The human factor
Karen Fletcher reviews an important new publication that highlights poor management as the root cause of problems in the construction industry – and how we might set about putting things right.
Charles O’Neil doesn’t pull his punches when describing the problems faced by the global construction industry in his recently-published book ‘Global Construction Success’. Writing about the value of learning from mistakes, O’Neil says of construction:
“Once may be OK, but what is not acceptable is to make the same mistakes repeatedly, yet this is exactly what has been occurring in the construction industry for at least the last 40 years that this author has been involved with major projects and certainly it has been going on considerably longer.”
The bluntness is less surprising perhaps when you consider that O’Neil began life on an Australian sheep and cattle farm, before working his way through a career that saw him welding and building steel yards and sheds on farms. From those beginnings O’Neil, who now specialises in risk management and dispute resolution in construction projects around the world, eventually found himself examining projects that had gone wrong, trying to find out why.
“In 2008 I was asked to investigate why a €300 million highway project cost more than €600 million and how two major companies in joint venture could get it so horribly wrong,” he writes in the preface to the book.
This project whetted O’Neil’s appetite for looking at the causes of construction project failures – and why it happens with such regularity. His conclusion sends a stark message to the global construction sector: “It became very apparent that in virtually every case, the real cause was human behaviour at some level of the decision making or implementation stage. In most cases it was at senior management level.”
The book is a project borne out of frustration that undoubtedly many in the UK industry will share. However, it is also a practical work. O’Neil and 17 contributing authors offer insights into how the industry can learn and improve – removing obstacles to success, ending abuse of supply chains, managing risk better.
And while there is an examination of what can go wrong in construction projects, the publication does highlight what makes projects successful. Without giving too much away, competent leadership and professional teams play a major role, along with professional consultants and efficient subcontractors.
When asked about management skills in construction, O’Neil thinks there must be a balance between formal business training and industry know-how. Speaking to MBS, he says: “The best CEOs I have seen, in several countries, have been construction people that have undertaken formal training in finance and advanced commercial management.”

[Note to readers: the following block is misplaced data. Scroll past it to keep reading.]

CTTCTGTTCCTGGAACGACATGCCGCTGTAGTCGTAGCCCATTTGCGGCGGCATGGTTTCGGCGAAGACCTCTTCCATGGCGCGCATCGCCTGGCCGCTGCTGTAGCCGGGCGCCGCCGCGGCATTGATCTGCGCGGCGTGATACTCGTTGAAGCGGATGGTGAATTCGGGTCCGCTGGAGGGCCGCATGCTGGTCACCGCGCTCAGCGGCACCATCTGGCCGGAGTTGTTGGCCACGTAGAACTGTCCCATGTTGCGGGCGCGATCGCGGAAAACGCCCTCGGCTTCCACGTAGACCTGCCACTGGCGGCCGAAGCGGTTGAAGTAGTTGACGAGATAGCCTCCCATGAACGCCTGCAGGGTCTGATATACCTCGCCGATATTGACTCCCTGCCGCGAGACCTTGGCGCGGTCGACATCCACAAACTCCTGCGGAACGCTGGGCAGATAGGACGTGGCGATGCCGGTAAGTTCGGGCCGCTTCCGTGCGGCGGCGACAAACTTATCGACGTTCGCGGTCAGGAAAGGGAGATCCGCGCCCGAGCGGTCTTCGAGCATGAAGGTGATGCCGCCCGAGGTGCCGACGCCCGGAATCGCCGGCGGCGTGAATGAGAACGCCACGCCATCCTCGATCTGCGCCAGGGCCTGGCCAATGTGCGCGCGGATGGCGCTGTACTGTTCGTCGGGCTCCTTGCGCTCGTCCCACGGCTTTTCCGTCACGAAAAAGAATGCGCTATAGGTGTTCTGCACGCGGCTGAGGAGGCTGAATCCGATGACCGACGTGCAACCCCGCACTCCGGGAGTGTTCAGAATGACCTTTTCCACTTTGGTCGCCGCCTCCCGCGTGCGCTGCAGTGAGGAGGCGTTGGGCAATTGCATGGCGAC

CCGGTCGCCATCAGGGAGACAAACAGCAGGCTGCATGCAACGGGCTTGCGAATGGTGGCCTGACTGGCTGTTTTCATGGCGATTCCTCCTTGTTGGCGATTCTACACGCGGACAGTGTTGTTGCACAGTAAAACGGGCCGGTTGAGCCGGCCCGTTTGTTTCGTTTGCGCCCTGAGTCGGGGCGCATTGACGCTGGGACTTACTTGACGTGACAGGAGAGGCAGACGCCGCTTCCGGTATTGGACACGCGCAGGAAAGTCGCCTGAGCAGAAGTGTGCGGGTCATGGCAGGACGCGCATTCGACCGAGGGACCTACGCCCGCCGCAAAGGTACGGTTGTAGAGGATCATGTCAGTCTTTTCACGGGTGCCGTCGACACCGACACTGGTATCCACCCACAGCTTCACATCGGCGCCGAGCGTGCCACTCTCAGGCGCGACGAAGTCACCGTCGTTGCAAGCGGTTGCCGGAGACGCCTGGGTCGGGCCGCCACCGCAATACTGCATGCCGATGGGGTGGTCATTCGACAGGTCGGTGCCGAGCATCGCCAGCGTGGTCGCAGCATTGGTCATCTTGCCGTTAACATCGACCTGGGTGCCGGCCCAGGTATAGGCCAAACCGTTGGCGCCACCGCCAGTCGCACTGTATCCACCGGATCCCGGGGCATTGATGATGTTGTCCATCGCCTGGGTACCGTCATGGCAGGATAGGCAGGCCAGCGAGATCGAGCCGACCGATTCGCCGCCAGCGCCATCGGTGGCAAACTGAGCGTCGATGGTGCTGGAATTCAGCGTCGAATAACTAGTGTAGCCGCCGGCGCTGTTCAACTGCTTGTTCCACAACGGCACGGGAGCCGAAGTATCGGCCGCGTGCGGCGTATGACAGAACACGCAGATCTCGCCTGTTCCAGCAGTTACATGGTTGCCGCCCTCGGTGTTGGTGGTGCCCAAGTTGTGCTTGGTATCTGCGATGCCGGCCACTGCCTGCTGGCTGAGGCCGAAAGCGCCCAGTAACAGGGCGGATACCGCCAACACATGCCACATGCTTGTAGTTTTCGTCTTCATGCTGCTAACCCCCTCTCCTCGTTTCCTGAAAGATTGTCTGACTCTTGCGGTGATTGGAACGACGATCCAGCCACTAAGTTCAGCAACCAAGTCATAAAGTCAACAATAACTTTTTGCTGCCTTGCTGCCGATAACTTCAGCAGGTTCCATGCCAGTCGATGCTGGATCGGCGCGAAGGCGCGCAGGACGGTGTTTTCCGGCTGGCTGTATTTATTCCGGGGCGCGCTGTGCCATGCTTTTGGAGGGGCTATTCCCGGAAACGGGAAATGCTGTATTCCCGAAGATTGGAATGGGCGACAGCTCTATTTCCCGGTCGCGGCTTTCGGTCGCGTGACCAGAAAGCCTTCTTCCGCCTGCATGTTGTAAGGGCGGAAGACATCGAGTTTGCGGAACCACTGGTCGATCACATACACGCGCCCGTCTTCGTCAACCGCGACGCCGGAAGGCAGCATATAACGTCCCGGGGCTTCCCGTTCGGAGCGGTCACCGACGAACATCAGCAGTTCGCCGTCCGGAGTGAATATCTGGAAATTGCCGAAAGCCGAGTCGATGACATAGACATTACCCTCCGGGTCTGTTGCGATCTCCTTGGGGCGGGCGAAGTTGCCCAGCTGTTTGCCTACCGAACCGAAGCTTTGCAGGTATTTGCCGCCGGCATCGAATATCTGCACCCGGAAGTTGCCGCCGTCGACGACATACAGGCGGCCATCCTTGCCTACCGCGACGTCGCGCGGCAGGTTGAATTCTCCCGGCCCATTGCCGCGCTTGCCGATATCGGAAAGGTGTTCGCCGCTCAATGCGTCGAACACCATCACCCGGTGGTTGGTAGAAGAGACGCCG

The problem with simply appointing accountants to the top construction jobs, he says, is that they just don’t get construction. “Some of the problem is understanding the culture, but mostly it is a ‘feel’ thing for what will be a good project, or what will be a risky one outside the resources and expertise of the company. And then being able to walk onto a major project site and quickly understand what the situation is.”
O’Neil admits this might sound a bit old-fashioned, but he reasons: “Construction people down the ranks, on sites and in regional offices, are renowned for their optimism bias when reporting and for wanting to sort things out themselves rather than call in the weight of the bigger team from Head Office.” Unless management understands this, it’s easy to end up with projects that run out of control.
In an ideal world, O’Neil believes that shortly after completing their first degree or qualification, young professionals should do a degree or course in finance or commerce. “At Bilfinger Project Investments we had a mandatory requirement that new management trainees had to have professional qualifications in a construction field, plus a minimum of two years on sites, plus a degree or recognised qualification in finance or commerce. And we had no shortage of applicants each year.”
Training could also help to solve the problem of ‘silo thinking’ in the industry, with greater emphasis on construction professionals such as architects, engineers, QSs and others understanding more about roles other than their own specialism.
“ I have a real concern with the UK training system for construction professionals who have ambitions to become senior managers. Their basic training is excellent, but then they get put into silos and asked to concentrate on their job and that is that. To become a really competent project manager and then progress up the ladder into a senior management role I believe that you need a fundamental knowledge and understanding of the other roles as well as your own specialty. That is the system under which I learnt in Australia in the seventies, so if someone was on holidays or off sick then we could just step in and do their job for them while they were away. It was expected,” says O’Neil.
Solving the problems of construction is not an easy task, because they are deep-rooted and so common that they almost go unnoticed. But with so much to gain, and so little to lose (except low margins, poor performance and a risky industry) there seem to be fewer reasons than ever to simply carry on as usual.
Global construction success
Edited by Charles O’Neil with contribution from 17 industry leaders
Published by Wiley Blackwell